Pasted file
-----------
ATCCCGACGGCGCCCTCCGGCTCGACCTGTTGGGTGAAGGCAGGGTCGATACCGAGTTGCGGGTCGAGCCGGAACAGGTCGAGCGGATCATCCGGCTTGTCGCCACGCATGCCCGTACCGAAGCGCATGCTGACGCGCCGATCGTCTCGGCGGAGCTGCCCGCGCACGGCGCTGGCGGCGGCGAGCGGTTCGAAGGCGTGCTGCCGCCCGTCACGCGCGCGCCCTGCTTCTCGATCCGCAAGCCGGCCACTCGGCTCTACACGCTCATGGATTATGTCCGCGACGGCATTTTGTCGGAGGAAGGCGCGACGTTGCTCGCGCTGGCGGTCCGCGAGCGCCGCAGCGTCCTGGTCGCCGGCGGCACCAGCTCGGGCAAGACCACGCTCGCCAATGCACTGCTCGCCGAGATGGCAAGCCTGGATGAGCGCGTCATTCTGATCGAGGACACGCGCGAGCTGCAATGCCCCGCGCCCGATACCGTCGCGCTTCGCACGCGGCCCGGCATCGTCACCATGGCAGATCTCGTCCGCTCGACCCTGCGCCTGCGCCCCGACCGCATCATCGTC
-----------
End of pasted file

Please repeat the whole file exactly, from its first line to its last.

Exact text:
ATCCCGACGGCGCCCTCCGGCTCGACCTGTTGGGTGAAGGCAGGGTCGATACCGAGTTGCGGGTCGAGCCGGAACAGGTCGAGCGGATCATCCGGCTTGTCGCCACGCATGCCCGTACCGAAGCGCATGCTGACGCGCCGATCGTCTCGGCGGAGCTGCCCGCGCACGGCGCTGGCGGCGGCGAGCGGTTCGAAGGCGTGCTGCCGCCCGTCACGCGCGCGCCCTGCTTCTCGATCCGCAAGCCGGCCACTCGGCTCTACACGCTCATGGATTATGTCCGCGACGGCATTTTGTCGGAGGAAGGCGCGACGTTGCTCGCGCTGGCGGTCCGCGAGCGCCGCAGCGTCCTGGTCGCCGGCGGCACCAGCTCGGGCAAGACCACGCTCGCCAATGCACTGCTCGCCGAGATGGCAAGCCTGGATGAGCGCGTCATTCTGATCGAGGACACGCGCGAGCTGCAATGCCCCGCGCCCGATACCGTCGCGCTTCGCACGCGGCCCGGCATCGTCACCATGGCAGATCTCGTCCGCTCGACCCTGCGCCTGCGCCCCGACCGCATCATCGTC